Air Quality Worsened in Dallas-Fort Worth: American Lung Association | NBC 5 Dallas-Fort Worth

Air Quality Worsened in Dallas-Fort Worth: American Lung Association

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    A report released Wednesday by the American Lung Association shows ozone levels worsened in Dallas-Fort Worth. (Published Wednesday, April 29, 2015)

    A report released Wednesday by the American Lung Association shows ozone levels worsened in Dallas-Fort Worth. The metroplex is now ranked as the 7th most polluted city in the nation when it comes to ozone.

    Analyzing data collected between 2011-2014, the American Lung Association released it's 'State of the Air 2015' report, which graded Dallas-Fort Worth with an "F" in ozone.

    "It's very bad," said American Lung Association in Texas Executive Director Jeff Miracle, "it rates us as the 7th worse city in the country for ozone behind five cities in California and Houston at number six."

    According to the American Lung Association, Ozone is the most widespread air pollutant, created by the reaction of sunlight on emissions from vehicles and other sources. Ozone can pose health issues by irritating the lungs.

    Dallas-Fort Worth also experienced slightly more days of unhealthy levels of short-term particle pollution. Year-round particle pollution levels remained the same. Both Dallas and Tarrant Counties received a passing grade for year-round particle pollution, and "B" grades for short-term particle pollution.

    Those who suffer respiratory illnesses, like 9-year-old Julian Blazer, often are forced indoors on ozone alert days.

    "It feels like I can't breathe," said Blazer when referring to one of his asthma attacks. His mother and clean air advocate, Cherelle Blazer, says allergens are the biggest trigger for his condition, but on high ozone days there can be no allergens present and her son has a hard time breathing.

    "It's just really heartbreaking because when we don't do anything to clean up this pollution we are really ripping their childhood away from them," Blazer said.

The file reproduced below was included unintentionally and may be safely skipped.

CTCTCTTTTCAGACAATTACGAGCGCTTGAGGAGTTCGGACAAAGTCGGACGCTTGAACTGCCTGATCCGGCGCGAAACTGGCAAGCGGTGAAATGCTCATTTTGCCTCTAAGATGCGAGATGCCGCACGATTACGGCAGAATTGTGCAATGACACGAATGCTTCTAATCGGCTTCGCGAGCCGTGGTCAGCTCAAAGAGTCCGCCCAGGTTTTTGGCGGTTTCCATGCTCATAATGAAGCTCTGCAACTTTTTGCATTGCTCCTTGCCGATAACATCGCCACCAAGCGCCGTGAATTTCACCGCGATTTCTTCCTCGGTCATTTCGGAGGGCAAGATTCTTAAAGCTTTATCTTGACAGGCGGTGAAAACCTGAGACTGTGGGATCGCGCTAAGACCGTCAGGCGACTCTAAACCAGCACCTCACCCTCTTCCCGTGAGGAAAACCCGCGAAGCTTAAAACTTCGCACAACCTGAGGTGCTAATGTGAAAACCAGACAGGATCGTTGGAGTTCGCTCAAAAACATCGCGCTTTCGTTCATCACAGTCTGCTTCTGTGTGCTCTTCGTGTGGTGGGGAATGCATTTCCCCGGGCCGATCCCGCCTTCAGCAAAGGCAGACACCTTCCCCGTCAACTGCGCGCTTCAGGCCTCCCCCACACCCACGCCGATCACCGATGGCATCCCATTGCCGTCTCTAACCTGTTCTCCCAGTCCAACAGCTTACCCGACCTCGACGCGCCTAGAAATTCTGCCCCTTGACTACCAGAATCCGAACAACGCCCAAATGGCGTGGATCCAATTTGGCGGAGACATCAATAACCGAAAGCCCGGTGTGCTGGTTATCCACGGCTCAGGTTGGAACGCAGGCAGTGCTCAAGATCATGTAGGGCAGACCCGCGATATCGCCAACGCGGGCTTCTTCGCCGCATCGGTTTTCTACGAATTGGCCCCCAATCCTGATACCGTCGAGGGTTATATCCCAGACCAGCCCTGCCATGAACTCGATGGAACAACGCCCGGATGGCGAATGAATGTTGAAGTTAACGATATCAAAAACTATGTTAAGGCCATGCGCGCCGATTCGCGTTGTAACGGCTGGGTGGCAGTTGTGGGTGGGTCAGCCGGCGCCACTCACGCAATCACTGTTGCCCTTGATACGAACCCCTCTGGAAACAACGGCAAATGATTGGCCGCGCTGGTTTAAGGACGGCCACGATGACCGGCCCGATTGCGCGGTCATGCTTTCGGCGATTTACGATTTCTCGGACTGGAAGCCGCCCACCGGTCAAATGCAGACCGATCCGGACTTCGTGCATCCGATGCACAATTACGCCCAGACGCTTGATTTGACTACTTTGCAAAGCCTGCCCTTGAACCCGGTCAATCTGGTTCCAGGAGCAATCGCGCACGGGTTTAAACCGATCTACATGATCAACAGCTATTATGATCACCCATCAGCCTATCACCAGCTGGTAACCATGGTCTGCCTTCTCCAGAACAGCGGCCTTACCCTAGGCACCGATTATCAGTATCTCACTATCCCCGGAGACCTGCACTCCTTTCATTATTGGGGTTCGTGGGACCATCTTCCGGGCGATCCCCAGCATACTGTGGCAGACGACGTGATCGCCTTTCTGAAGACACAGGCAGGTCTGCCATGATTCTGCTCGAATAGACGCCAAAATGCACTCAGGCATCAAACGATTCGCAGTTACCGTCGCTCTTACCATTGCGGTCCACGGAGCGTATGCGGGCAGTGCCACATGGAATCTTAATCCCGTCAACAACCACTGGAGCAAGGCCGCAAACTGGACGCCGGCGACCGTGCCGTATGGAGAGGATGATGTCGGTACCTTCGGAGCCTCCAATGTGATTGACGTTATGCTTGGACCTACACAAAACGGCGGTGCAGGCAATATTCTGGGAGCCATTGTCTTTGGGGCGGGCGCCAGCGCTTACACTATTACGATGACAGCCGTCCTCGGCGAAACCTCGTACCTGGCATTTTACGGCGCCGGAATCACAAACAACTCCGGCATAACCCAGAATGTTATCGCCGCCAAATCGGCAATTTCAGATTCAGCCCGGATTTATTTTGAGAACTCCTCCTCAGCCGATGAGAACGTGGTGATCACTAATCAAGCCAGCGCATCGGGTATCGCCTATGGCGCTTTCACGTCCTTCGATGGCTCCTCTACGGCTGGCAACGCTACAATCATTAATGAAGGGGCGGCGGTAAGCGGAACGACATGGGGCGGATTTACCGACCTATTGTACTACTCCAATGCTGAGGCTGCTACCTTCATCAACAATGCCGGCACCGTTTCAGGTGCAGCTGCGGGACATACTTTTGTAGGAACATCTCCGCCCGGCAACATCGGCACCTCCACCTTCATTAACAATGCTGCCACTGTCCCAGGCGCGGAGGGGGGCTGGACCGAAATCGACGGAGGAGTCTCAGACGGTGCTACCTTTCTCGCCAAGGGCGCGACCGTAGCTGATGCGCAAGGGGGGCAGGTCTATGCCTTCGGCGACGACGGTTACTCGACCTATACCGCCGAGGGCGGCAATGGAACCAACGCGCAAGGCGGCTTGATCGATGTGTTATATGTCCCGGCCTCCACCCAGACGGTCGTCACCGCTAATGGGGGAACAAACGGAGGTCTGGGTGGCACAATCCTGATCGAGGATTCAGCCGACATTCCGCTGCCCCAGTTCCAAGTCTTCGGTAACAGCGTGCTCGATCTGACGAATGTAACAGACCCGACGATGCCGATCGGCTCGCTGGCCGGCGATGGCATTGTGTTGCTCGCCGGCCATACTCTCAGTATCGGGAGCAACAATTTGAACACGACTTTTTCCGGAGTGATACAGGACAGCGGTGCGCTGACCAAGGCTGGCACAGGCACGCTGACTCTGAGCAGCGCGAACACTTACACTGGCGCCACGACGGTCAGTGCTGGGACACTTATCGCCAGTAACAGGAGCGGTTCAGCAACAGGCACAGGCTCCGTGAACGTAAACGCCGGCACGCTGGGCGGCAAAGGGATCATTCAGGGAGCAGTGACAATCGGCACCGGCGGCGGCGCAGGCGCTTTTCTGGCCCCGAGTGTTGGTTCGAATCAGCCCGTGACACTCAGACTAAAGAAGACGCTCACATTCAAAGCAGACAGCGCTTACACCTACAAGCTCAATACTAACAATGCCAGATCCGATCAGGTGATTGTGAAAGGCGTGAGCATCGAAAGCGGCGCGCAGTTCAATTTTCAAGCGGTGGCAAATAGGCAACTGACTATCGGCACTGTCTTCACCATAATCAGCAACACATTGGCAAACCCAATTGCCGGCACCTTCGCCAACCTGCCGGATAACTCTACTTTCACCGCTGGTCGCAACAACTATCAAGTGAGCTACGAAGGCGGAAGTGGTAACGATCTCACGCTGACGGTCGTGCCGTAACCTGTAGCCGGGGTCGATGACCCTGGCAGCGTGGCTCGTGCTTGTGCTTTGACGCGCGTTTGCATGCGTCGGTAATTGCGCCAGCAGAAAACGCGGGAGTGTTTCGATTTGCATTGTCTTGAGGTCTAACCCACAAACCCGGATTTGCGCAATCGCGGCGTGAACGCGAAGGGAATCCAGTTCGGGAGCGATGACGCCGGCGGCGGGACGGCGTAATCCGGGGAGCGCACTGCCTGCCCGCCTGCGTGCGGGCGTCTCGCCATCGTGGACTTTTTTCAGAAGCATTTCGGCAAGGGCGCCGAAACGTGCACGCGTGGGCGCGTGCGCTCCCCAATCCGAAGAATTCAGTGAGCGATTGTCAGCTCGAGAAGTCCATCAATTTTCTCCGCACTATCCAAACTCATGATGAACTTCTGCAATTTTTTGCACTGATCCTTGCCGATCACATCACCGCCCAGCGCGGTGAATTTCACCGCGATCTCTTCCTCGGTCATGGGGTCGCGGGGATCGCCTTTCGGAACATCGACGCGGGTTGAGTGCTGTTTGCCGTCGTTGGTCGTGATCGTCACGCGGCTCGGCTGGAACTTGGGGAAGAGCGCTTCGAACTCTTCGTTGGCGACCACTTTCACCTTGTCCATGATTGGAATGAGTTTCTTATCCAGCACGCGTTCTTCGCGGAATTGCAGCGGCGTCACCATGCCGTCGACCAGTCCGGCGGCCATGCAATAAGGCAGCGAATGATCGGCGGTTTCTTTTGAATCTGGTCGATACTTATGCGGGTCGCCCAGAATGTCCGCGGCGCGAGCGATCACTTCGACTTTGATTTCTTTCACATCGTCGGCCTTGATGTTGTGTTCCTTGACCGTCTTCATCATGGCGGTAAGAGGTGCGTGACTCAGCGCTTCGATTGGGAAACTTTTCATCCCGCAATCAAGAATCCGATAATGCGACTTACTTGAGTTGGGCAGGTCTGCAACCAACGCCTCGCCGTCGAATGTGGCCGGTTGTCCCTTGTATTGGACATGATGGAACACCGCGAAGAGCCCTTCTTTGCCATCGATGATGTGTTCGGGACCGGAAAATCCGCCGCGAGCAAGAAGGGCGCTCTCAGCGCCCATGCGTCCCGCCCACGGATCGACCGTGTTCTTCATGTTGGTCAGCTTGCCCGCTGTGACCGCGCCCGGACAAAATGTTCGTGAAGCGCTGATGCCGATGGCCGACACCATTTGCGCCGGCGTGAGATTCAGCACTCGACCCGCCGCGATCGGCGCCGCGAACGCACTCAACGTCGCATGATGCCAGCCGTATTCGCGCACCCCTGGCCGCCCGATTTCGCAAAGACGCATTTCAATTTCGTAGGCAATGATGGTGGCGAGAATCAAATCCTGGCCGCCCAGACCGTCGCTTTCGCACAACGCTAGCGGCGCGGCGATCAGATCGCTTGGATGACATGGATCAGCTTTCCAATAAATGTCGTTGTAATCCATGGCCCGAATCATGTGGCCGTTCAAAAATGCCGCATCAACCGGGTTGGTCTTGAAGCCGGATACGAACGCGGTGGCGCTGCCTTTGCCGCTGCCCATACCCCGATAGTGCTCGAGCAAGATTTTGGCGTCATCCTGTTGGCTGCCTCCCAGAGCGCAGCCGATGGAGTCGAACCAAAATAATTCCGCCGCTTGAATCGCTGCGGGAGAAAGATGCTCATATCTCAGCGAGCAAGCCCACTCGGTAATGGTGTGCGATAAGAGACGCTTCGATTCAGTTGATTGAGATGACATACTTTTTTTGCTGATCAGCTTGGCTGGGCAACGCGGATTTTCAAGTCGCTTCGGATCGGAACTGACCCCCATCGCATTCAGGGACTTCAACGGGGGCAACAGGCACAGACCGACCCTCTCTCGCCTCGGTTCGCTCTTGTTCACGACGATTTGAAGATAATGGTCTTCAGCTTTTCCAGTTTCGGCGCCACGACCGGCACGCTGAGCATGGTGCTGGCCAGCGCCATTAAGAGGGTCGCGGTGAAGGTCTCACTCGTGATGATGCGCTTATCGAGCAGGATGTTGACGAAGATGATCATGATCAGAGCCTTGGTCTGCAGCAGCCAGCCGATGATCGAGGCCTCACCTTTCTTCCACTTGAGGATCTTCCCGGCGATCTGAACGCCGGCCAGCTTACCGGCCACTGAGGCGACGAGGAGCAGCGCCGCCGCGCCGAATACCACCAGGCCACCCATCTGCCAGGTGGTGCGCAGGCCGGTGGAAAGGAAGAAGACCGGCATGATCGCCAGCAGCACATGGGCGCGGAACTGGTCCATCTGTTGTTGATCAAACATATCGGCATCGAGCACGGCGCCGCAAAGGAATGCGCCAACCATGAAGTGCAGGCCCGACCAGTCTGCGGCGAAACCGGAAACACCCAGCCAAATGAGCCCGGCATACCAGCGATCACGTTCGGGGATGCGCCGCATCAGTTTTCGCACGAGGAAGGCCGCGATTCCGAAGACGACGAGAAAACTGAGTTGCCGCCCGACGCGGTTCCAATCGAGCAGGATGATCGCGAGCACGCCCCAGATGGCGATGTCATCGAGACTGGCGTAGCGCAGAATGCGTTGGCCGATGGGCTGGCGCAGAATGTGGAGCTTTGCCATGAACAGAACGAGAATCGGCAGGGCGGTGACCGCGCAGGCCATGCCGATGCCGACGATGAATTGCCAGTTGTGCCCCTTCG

They are forced to adjust their schedules because of it.

    "We won't go to the park, he likes to play baseball and he likes to run, but we won't go to practice that day or if there is a game that day maybe we won't go to the game," Blazer said, "he has to make sure he has his pump with him at all times."

    Still, even with data that shows ozone worsened, Miracle said we have made progress overall.

    "Dallas-Fort Worth can certainly be proud of the progress we've made in cleaning up our air since the first 'State of the Air' report 16 years ago. However, there's still a lot of work to be done to make our air healthy for all of us to breathe," Miracle said.

    "Reducing pollution will only become more challenging because warmer temperatures increase the risk for ozone and particle pollution, and make cleaning up the air harder in the future. We need stronger air quality standards to limit pollution and continued cleanup of the current sources of pollution in to protect the health of our citizens," Miracle said.

    The EPA addressed the '2015 State of the Air' Report in a statement to NBC 5:

    "The Clean Air Act has helped us make remarkable progress in protecting the air we breathe - but we have more to do. Together with our state, local and tribal partners, EPA continues to work to reduce harmful ozone and particle pollution and protect the health of families across the United States. Rules for cars, trucks, buses, industry and power plants are helping reduce this pollution across the country, and upcoming rules such as the Clean Power Plan will make further improvements."

    An EPA spokeswoman tells NBC 5, since levels were monitored in the mid 90s, they have been significantly reduced, and dropped from 110 parts per billion to 79-80 parts per billion during the most recent data set in 2012, 2012 and 2014.

    An EPA proposal is currently under consideration to reduce the allowable limit of ozone pollution from 75 parts per billion to anywhere from 60 to 70 parts per billion.

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